‘Depression Gene’ Linked to Response to Stress
Study Shows Gene Plays Role in the Ways People React to Stressful Events
WebMD News Archive
Gene Testing Not Advised continued...
No one should go out and get tested for this gene given the small effect it has on depression risk, he says.
That said, discoveries like this one will help usher in the era of personalized medicine for the treatment of depression.
Depression still has a stigma associated with it, but “the more and more of the biology we figure out, the more we can at combat the stigma associated with depression,” Sen says.
In addition, this line of research can pave the way toward more effective treatments for depression, he says. “Identifying genes can help us identify what is happening in the brain and this will help us develop much better treatments for depression.”
George Tesar, MD, a psychiatrist at the Cleveland Clinic in Ohio, says this genetic variation “is not a cause of depression, but a factor that increases risk of depression in certain individuals.”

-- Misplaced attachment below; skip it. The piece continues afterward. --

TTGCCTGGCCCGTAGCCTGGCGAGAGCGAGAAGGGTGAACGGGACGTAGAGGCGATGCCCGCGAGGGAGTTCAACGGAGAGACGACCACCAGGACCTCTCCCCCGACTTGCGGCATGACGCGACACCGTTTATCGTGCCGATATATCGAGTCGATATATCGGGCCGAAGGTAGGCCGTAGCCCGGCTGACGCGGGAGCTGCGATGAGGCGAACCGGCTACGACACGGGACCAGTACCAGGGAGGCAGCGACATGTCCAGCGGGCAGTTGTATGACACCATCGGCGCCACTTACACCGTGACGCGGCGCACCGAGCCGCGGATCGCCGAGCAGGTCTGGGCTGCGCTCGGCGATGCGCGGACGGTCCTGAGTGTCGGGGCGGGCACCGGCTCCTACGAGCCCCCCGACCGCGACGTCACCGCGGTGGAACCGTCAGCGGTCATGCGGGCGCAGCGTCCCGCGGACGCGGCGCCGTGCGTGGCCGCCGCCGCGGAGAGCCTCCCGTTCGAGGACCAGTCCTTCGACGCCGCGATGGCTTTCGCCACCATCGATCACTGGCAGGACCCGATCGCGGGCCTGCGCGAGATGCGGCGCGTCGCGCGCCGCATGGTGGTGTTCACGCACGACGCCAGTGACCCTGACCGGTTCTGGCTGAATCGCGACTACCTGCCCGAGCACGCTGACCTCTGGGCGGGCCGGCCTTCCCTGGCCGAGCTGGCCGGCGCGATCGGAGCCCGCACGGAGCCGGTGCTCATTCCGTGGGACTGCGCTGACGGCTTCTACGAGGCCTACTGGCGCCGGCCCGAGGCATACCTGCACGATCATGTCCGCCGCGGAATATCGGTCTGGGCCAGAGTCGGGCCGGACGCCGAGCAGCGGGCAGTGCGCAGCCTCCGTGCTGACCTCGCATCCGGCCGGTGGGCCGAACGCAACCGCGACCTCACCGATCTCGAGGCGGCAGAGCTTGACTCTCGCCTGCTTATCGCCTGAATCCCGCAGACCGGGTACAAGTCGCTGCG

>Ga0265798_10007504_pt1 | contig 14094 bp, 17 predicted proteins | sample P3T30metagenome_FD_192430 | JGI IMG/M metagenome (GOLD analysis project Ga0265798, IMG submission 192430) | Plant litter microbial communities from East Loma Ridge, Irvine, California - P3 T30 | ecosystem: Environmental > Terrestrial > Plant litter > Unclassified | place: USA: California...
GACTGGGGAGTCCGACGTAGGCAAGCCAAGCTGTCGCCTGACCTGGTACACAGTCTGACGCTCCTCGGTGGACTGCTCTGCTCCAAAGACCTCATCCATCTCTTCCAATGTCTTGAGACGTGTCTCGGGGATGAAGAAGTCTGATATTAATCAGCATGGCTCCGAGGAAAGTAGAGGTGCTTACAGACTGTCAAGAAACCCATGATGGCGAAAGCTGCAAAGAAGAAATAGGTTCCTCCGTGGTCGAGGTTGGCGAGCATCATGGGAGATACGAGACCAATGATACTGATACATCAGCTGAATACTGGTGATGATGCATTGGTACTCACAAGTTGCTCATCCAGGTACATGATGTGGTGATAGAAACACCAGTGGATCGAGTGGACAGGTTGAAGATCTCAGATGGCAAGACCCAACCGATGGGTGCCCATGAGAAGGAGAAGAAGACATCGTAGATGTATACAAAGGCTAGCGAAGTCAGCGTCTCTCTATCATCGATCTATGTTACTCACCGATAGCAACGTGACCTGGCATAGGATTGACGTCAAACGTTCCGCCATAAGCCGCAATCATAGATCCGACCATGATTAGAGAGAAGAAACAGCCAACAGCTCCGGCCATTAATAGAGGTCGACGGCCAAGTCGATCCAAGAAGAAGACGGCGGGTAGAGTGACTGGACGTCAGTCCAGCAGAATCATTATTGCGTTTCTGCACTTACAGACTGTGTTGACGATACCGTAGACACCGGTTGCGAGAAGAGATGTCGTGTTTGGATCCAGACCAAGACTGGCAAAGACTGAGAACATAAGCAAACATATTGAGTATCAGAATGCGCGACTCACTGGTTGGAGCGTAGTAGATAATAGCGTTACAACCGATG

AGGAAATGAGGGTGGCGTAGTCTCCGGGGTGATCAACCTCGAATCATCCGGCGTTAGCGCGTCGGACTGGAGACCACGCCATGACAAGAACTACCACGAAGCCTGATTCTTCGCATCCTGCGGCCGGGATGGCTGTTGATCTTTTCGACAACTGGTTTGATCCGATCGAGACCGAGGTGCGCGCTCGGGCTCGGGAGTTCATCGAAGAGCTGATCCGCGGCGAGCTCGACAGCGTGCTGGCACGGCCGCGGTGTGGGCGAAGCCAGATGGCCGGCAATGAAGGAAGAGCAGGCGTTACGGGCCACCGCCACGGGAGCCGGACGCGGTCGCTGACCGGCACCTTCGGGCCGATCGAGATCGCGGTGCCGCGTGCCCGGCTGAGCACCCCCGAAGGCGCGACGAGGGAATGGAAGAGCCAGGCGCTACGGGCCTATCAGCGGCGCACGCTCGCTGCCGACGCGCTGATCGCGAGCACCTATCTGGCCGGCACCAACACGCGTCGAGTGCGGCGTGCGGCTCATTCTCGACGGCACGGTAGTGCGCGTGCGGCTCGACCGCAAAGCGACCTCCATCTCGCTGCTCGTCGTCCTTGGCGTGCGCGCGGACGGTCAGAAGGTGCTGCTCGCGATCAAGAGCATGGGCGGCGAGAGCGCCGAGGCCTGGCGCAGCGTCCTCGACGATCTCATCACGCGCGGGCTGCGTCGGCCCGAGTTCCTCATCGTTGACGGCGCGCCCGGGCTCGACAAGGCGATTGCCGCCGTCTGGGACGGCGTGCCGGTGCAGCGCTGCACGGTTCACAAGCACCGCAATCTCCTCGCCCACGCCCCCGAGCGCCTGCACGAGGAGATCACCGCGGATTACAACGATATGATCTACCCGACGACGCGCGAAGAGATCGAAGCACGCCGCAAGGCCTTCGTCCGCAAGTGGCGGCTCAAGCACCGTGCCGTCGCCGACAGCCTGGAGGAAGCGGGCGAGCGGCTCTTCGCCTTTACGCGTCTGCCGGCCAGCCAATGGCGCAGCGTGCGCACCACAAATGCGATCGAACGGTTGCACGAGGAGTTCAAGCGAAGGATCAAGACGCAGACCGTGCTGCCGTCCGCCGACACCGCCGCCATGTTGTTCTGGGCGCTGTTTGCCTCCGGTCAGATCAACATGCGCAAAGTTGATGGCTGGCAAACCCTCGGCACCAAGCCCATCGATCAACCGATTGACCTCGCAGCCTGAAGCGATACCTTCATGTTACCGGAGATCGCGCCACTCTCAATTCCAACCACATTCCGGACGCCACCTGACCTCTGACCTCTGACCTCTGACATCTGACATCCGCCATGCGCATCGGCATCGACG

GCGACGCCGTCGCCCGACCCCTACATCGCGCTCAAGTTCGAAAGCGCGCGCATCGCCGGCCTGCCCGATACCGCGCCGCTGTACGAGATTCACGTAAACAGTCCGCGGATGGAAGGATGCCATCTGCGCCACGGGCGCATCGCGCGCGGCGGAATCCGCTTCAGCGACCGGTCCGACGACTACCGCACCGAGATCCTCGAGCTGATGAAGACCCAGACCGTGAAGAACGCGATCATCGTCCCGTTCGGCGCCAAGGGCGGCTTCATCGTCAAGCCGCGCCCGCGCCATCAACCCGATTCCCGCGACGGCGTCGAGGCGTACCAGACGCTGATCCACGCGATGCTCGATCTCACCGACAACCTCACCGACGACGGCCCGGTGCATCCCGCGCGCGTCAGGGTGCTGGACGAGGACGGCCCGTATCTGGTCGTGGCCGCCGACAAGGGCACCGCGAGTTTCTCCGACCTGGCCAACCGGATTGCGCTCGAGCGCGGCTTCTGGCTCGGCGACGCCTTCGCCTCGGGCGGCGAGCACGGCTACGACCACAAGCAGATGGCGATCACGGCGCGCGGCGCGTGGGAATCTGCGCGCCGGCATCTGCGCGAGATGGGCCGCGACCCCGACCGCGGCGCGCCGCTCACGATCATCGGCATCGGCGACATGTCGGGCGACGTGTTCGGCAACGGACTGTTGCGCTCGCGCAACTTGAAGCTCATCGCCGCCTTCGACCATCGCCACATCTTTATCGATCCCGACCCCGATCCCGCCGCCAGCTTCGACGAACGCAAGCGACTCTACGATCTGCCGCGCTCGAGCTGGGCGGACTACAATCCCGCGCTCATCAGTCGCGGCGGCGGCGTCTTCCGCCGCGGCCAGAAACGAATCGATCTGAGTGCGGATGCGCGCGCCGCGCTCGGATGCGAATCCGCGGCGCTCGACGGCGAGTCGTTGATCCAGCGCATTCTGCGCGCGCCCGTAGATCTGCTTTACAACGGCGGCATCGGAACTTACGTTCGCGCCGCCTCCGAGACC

It is not a given that if you have this gene, you will develop depression when you experience a stressful situation, he says.
“This article resurrects [the depression gene,] in a fashion, but it never died,” Tesar says. “People still stand by this as a variable.”
When this gene was first discovered in 2003, people in the field wanted it to be the variable to help guide clinical decision making.
It is not the variable, but a variable, Tesar says.
Rudolf Uher, PhD, a clinical lecturer at the Institute of Psychiatry in London, says in a news release that the new study “gives a very clear answer: the 'short' variant of the serotonin transporter does make people more sensitive to the effects of adversity."